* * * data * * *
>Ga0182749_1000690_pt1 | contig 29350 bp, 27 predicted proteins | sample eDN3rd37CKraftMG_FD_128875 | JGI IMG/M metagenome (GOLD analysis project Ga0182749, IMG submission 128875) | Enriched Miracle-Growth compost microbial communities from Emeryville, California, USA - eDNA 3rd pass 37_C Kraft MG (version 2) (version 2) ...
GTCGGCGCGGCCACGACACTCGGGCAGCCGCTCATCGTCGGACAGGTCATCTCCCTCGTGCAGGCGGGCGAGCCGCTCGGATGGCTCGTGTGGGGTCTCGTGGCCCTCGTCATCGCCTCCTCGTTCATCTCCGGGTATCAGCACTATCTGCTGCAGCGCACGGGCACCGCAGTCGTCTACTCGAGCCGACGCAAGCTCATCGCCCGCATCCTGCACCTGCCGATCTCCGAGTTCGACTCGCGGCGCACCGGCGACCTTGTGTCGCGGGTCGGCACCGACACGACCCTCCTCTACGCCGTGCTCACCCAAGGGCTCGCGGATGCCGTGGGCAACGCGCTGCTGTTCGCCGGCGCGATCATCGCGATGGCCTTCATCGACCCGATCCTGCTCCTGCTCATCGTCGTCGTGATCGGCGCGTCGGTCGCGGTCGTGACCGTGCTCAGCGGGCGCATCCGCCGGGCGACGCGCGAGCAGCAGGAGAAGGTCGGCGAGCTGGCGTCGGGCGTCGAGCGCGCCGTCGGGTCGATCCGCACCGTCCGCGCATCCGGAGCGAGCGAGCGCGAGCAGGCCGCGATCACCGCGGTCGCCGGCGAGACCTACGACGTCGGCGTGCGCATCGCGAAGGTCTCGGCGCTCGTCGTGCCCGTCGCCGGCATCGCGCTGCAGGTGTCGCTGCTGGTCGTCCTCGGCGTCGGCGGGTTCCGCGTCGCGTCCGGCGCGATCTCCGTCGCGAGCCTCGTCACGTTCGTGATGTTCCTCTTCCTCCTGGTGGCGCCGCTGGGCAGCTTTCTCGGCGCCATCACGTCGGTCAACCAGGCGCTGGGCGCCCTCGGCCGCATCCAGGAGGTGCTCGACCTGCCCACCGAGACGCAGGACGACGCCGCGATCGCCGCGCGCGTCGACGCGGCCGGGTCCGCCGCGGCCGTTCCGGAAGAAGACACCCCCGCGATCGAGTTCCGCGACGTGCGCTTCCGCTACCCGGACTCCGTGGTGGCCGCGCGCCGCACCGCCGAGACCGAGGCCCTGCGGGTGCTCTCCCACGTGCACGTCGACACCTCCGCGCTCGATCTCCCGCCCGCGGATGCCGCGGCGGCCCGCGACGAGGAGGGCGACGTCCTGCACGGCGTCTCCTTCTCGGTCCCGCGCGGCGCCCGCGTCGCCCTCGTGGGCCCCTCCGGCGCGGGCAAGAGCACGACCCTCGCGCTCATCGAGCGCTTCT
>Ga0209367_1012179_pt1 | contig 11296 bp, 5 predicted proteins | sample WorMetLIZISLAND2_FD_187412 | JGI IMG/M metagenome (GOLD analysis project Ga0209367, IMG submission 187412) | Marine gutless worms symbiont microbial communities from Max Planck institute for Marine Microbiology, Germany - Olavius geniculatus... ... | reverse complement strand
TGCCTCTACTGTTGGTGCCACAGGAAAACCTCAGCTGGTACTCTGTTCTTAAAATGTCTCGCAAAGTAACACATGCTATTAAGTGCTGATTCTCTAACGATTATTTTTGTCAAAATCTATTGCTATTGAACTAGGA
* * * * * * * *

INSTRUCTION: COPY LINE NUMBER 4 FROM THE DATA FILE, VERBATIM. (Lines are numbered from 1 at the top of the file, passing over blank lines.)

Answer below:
TGCCTCTACTGTTGGTGCCACAGGAAAACCTCAGCTGGTACTCTGTTCTTAAAATGTCTCGCAAAGTAACACATGCTATTAAGTGCTGATTCTCTAACGATTATTTTTGTCAAAATCTATTGCTATTGAACTAGGA